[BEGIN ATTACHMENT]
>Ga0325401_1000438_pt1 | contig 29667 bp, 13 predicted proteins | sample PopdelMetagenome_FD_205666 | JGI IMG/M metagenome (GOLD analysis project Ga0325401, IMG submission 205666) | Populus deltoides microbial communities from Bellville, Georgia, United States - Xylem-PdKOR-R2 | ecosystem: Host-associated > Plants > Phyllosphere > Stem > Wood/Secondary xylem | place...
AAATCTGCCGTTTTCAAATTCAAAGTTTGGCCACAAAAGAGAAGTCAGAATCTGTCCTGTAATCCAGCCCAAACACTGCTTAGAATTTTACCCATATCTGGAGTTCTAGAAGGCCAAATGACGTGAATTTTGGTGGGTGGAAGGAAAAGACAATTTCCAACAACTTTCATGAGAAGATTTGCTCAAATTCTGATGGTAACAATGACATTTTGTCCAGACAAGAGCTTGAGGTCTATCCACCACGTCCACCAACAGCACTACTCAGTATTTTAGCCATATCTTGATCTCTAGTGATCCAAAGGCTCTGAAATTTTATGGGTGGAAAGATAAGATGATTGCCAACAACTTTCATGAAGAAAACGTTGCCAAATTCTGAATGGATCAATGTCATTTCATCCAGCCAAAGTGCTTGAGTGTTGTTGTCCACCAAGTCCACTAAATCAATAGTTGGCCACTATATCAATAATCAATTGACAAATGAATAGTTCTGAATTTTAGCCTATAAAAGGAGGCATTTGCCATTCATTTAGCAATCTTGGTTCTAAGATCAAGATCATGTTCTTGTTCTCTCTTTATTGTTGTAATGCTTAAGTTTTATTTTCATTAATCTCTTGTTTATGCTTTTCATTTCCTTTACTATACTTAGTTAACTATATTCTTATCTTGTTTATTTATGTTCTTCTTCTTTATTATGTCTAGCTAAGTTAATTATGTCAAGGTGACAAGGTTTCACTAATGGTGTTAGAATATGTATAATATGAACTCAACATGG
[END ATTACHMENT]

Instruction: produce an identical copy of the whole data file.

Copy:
>Ga0325401_1000438_pt1 | contig 29667 bp, 13 predicted proteins | sample PopdelMetagenome_FD_205666 | JGI IMG/M metagenome (GOLD analysis project Ga0325401, IMG submission 205666) | Populus deltoides microbial communities from Bellville, Georgia, United States - Xylem-PdKOR-R2 | ecosystem: Host-associated > Plants > Phyllosphere > Stem > Wood/Secondary xylem | place...
AAATCTGCCGTTTTCAAATTCAAAGTTTGGCCACAAAAGAGAAGTCAGAATCTGTCCTGTAATCCAGCCCAAACACTGCTTAGAATTTTACCCATATCTGGAGTTCTAGAAGGCCAAATGACGTGAATTTTGGTGGGTGGAAGGAAAAGACAATTTCCAACAACTTTCATGAGAAGATTTGCTCAAATTCTGATGGTAACAATGACATTTTGTCCAGACAAGAGCTTGAGGTCTATCCACCACGTCCACCAACAGCACTACTCAGTATTTTAGCCATATCTTGATCTCTAGTGATCCAAAGGCTCTGAAATTTTATGGGTGGAAAGATAAGATGATTGCCAACAACTTTCATGAAGAAAACGTTGCCAAATTCTGAATGGATCAATGTCATTTCATCCAGCCAAAGTGCTTGAGTGTTGTTGTCCACCAAGTCCACTAAATCAATAGTTGGCCACTATATCAATAATCAATTGACAAATGAATAGTTCTGAATTTTAGCCTATAAAAGGAGGCATTTGCCATTCATTTAGCAATCTTGGTTCTAAGATCAAGATCATGTTCTTGTTCTCTCTTTATTGTTGTAATGCTTAAGTTTTATTTTCATTAATCTCTTGTTTATGCTTTTCATTTCCTTTACTATACTTAGTTAACTATATTCTTATCTTGTTTATTTATGTTCTTCTTCTTTATTATGTCTAGCTAAGTTAATTATGTCAAGGTGACAAGGTTTCACTAATGGTGTTAGAATATGTATAATATGAACTCAACATGG